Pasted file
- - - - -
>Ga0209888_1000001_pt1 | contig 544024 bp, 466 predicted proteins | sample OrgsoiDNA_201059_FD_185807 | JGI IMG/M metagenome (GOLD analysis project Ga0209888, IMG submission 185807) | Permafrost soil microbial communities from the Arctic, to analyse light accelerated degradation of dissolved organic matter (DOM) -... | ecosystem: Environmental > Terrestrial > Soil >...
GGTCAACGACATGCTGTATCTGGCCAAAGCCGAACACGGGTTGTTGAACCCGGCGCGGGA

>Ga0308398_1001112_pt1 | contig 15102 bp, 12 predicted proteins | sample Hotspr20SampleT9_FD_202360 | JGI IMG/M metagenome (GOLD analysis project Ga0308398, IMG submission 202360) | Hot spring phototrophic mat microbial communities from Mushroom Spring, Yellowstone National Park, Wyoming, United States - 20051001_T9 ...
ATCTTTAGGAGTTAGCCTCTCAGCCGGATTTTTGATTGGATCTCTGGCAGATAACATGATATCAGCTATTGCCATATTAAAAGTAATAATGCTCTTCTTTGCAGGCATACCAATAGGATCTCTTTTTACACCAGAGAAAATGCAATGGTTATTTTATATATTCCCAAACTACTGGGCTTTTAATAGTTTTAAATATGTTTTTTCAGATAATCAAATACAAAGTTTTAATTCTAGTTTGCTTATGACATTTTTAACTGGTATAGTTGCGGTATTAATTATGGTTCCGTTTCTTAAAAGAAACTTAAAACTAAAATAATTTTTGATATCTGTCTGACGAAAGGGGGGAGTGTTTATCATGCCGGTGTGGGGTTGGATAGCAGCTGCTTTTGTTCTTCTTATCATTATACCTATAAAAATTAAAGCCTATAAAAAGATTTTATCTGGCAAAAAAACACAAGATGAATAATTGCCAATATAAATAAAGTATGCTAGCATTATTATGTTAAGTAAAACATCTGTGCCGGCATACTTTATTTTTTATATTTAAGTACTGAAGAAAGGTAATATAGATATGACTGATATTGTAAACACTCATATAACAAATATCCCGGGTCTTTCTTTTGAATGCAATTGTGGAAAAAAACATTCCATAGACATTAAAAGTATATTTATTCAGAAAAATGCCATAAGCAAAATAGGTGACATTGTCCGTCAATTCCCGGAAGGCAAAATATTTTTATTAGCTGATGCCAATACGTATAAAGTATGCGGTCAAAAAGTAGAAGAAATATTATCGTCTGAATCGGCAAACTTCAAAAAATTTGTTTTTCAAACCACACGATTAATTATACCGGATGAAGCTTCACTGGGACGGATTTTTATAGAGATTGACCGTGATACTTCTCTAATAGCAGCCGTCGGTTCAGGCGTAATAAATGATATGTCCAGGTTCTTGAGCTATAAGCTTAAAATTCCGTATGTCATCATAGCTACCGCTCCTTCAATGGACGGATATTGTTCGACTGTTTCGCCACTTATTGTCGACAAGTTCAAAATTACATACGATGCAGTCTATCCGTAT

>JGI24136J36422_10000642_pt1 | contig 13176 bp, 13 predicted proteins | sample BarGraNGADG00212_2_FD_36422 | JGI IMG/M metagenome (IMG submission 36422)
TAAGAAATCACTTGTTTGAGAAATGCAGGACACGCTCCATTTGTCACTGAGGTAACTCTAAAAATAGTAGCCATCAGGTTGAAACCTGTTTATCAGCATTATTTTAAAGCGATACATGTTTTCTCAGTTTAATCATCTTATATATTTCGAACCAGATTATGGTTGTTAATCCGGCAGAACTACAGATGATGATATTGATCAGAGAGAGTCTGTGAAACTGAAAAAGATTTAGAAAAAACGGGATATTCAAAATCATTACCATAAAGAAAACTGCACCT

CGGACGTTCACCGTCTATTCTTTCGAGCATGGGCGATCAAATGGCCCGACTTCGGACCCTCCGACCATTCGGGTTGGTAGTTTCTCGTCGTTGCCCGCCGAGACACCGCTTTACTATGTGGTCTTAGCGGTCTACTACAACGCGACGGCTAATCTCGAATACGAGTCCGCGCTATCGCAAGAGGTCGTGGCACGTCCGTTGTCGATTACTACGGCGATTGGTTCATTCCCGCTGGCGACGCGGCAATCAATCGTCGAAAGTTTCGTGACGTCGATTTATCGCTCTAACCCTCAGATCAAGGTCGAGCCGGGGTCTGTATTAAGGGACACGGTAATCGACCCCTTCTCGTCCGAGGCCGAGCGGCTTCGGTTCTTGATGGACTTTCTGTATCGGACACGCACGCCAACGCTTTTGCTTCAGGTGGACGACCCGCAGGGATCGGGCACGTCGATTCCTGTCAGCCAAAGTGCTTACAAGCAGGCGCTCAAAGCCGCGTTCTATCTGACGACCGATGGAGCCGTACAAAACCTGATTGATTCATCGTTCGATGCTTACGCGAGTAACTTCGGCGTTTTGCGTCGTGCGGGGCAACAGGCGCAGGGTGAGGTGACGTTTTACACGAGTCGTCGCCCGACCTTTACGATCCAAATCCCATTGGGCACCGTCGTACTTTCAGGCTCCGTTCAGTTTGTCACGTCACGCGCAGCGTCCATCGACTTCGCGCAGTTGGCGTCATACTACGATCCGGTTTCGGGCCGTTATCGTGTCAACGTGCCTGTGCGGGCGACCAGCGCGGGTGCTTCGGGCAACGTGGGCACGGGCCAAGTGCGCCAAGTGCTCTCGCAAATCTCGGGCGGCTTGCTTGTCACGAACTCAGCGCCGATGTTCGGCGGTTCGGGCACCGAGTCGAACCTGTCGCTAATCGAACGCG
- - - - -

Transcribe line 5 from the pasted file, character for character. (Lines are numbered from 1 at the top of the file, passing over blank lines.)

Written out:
>JGI24136J36422_10000642_pt1 | contig 13176 bp, 13 predicted proteins | sample BarGraNGADG00212_2_FD_36422 | JGI IMG/M metagenome (IMG submission 36422)